Autograph letter signed. A condolence letter to Alden on the death of his first wife and Lathrop's good friend Susan Foster. Lathrop wrote from Montreal, Canada.

Longfellow, Henry Wadsworth , 1877 August 27   [Box 1 F13]

3 p.

American poet Henry Wadsworth Longfellow (1807-1882) was one of the Fireside Poets and is famous for his lyric style. One of his well-known poems "Kéramos" was published in Harper's New Monthly Magazine in December 1877 by Alden. Longfellow is also a descendent of the Mayflower's John and Priscilla Alden.

Autograph letter signed. Longfellow asked Alden to make some revisions to his poem "Kéramos" before publication.

Lowell, James Russell , 1890 July 22   [Box 1 F14]

2 p.

New England author, editor, and diplomat James Russell Lowell (1819-1891) was a poet, a political essayist sometimes writing under the pseudonym Hosea Bigelow, and editor of various magazines and was the first editor of The Atlantic Monthly, serving from 1857 to 1861 as well as a frequent contributor. As editor of The Atlantic Monthly, Lowell published Alden's first essays on the Eleusinian Mysteries which Harriet Beecher Stowe had submitted on his behalf.

Autograph letter signed. Lowell's letter discussed the publication of one of his poems as well as his reaction to Alden's book which he deems "refreshing and wholesome." Lowell was probably referring to Alden's book God in His World: An Interpretation (1890), which was published anonymously.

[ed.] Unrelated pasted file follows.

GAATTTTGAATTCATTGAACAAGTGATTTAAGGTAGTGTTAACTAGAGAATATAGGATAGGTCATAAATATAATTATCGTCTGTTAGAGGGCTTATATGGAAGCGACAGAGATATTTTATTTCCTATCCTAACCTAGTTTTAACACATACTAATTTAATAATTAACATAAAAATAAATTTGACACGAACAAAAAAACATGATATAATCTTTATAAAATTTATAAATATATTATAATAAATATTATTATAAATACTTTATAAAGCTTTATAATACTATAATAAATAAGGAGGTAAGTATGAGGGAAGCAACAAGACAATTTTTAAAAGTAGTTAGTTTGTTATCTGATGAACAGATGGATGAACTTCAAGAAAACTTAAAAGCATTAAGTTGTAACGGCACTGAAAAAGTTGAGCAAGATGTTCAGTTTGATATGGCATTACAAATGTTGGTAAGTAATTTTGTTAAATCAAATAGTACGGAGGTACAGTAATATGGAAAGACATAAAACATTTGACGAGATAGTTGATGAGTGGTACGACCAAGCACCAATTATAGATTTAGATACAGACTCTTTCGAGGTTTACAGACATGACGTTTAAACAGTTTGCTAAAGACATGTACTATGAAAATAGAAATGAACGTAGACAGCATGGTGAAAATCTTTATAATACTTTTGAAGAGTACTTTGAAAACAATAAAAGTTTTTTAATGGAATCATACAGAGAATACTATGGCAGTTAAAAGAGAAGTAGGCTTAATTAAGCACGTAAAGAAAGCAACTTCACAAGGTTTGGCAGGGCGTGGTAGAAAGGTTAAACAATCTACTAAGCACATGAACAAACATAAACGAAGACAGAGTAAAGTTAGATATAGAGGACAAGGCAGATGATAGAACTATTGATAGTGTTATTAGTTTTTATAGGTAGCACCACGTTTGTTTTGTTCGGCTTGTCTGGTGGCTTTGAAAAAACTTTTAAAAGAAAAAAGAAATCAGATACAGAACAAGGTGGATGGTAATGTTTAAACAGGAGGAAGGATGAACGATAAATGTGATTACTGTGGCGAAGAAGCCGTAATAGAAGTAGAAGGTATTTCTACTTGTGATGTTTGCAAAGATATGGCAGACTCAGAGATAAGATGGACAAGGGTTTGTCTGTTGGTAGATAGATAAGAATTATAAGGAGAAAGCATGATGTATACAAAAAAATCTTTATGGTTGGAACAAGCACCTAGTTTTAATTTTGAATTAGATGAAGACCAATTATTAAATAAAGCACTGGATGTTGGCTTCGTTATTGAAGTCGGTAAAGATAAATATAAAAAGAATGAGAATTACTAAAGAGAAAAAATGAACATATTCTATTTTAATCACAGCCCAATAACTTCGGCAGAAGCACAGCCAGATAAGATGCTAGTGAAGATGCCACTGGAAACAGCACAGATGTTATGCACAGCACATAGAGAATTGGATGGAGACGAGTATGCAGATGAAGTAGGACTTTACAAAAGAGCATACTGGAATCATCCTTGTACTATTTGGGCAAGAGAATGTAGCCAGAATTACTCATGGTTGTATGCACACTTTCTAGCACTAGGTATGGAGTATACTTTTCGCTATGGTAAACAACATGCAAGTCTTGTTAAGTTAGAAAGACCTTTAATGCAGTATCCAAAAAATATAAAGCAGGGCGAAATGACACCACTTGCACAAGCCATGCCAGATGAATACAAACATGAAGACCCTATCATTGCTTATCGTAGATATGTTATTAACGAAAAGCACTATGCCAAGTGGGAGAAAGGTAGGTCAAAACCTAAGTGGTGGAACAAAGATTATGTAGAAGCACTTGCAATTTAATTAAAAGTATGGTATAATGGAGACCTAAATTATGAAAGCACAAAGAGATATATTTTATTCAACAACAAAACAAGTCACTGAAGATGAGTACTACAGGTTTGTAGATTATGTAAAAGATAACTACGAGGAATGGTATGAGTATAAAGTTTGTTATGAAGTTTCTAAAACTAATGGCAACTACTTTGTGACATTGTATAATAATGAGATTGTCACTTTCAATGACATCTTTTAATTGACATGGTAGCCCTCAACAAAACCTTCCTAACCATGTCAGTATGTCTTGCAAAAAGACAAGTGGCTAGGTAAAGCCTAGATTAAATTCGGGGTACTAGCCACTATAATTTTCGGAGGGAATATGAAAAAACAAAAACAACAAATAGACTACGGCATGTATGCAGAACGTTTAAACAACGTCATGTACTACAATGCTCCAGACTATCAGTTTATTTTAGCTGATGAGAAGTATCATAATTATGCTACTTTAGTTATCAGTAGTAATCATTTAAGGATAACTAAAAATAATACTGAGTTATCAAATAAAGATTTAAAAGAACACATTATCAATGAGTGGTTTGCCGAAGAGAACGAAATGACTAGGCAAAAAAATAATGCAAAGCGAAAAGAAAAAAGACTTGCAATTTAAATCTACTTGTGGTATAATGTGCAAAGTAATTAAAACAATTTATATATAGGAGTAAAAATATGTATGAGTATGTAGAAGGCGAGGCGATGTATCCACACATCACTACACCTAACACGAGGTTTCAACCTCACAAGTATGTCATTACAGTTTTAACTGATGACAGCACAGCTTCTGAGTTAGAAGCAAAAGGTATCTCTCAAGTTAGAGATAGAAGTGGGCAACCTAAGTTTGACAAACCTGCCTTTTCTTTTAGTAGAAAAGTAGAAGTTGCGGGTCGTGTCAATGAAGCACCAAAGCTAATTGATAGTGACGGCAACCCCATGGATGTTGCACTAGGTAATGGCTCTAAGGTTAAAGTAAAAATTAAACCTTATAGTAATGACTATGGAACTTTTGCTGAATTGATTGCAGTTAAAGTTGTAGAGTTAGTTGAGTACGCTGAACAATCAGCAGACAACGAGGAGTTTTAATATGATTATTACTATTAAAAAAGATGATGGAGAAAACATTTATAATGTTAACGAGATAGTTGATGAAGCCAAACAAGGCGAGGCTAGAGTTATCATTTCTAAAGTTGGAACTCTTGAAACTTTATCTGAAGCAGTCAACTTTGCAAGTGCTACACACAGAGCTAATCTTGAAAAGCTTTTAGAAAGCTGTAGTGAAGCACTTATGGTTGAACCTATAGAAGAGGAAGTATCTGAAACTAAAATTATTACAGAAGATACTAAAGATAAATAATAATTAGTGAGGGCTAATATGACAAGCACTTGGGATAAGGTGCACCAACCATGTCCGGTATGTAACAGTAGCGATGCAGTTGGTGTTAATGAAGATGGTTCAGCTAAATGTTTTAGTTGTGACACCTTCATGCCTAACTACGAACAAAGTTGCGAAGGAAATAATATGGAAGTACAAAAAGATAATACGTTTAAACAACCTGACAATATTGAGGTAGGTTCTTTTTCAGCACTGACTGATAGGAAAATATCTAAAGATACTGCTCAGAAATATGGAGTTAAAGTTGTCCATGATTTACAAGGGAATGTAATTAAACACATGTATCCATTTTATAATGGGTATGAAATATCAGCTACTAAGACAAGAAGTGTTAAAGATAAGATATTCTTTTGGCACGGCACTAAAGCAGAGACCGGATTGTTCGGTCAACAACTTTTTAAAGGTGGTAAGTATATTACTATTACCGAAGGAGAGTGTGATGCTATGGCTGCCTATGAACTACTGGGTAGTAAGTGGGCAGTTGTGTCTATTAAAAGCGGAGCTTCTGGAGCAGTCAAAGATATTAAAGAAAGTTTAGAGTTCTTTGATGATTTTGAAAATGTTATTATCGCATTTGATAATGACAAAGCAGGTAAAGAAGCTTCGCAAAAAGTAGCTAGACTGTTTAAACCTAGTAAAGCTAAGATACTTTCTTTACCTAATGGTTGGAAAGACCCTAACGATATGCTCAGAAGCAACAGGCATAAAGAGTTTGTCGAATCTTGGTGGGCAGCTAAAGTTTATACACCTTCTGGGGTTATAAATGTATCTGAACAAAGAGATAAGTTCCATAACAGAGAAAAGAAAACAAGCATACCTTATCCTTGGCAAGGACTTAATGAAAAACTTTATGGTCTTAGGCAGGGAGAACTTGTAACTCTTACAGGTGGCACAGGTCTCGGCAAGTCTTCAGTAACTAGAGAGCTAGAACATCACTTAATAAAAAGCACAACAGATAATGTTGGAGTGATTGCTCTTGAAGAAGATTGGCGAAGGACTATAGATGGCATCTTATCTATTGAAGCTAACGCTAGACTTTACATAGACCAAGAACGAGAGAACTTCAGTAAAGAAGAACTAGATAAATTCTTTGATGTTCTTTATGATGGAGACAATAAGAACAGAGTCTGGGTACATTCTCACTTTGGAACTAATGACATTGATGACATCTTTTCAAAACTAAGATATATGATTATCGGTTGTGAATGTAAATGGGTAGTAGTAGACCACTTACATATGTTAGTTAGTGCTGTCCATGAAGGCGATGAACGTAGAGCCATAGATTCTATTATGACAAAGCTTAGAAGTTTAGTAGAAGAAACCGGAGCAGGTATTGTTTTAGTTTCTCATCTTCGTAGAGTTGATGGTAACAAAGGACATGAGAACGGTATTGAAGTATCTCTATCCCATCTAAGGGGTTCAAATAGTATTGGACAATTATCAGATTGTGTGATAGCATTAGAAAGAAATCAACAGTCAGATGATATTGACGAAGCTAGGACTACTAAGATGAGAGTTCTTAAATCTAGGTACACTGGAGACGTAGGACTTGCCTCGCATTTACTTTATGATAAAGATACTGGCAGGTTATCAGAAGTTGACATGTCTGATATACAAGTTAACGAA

Matthews, Brander , 1908 November 12   [Box 1 F15]

3 p.

American playwright, author and literature professor Brander Matthews (1852-1929) was considered the foremost American drama critic by the 1890s and held a position at Columbia University.

Autograph letter signed. Matthews commented on Alden's book Magazine Writing and the New Literature (1908).

Pyle, Howard , 1895 May 12   [Box 1 F16]

2 p.

American artist and writer Howard Pyle (1853-1911) wrote and illustrated children's books. He was also a frequent illustrator for periodicals of his time including Harper's. He was also an illustrator for William Dean Howells books.

Autograph letter signed. A condolence letter for the death of Alden's wife Susan Foster.

Rives, Amelie , 1895 June 12   [Box 1 F17]

4 p.

American author Amelie Rives (1863-1945) was known for her progressive portrayal of women and marriage in her novels. As editor of the Atlantic Monthly, Thomas Bailey Aldrich published Rives's first piece in March 1886.